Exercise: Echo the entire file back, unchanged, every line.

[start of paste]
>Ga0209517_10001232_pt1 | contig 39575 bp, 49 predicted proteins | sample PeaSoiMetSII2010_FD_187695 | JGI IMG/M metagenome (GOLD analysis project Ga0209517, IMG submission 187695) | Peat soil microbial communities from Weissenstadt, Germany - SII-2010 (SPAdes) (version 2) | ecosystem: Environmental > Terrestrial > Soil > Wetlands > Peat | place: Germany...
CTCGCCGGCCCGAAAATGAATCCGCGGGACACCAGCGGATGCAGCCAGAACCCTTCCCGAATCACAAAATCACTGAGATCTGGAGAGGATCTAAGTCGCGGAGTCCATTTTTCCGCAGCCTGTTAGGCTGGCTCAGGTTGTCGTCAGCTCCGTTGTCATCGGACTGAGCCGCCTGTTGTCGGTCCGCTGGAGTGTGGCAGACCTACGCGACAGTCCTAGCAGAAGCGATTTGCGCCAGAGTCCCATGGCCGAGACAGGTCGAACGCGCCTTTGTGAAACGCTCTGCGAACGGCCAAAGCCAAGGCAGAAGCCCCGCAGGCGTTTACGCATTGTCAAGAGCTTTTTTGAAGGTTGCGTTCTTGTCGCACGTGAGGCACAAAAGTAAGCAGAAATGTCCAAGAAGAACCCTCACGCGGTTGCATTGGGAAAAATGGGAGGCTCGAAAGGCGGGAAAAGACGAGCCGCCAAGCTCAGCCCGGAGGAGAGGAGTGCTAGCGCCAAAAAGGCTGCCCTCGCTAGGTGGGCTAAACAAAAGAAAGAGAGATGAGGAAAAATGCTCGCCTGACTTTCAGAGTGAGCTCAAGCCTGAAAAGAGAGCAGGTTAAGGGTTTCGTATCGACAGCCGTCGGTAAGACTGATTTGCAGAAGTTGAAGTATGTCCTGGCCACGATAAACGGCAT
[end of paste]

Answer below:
>Ga0209517_10001232_pt1 | contig 39575 bp, 49 predicted proteins | sample PeaSoiMetSII2010_FD_187695 | JGI IMG/M metagenome (GOLD analysis project Ga0209517, IMG submission 187695) | Peat soil microbial communities from Weissenstadt, Germany - SII-2010 (SPAdes) (version 2) | ecosystem: Environmental > Terrestrial > Soil > Wetlands > Peat | place: Germany...
CTCGCCGGCCCGAAAATGAATCCGCGGGACACCAGCGGATGCAGCCAGAACCCTTCCCGAATCACAAAATCACTGAGATCTGGAGAGGATCTAAGTCGCGGAGTCCATTTTTCCGCAGCCTGTTAGGCTGGCTCAGGTTGTCGTCAGCTCCGTTGTCATCGGACTGAGCCGCCTGTTGTCGGTCCGCTGGAGTGTGGCAGACCTACGCGACAGTCCTAGCAGAAGCGATTTGCGCCAGAGTCCCATGGCCGAGACAGGTCGAACGCGCCTTTGTGAAACGCTCTGCGAACGGCCAAAGCCAAGGCAGAAGCCCCGCAGGCGTTTACGCATTGTCAAGAGCTTTTTTGAAGGTTGCGTTCTTGTCGCACGTGAGGCACAAAAGTAAGCAGAAATGTCCAAGAAGAACCCTCACGCGGTTGCATTGGGAAAAATGGGAGGCTCGAAAGGCGGGAAAAGACGAGCCGCCAAGCTCAGCCCGGAGGAGAGGAGTGCTAGCGCCAAAAAGGCTGCCCTCGCTAGGTGGGCTAAACAAAAGAAAGAGAGATGAGGAAAAATGCTCGCCTGACTTTCAGAGTGAGCTCAAGCCTGAAAAGAGAGCAGGTTAAGGGTTTCGTATCGACAGCCGTCGGTAAGACTGATTTGCAGAAGTTGAAGTATGTCCTGGCCACGATAAACGGCAT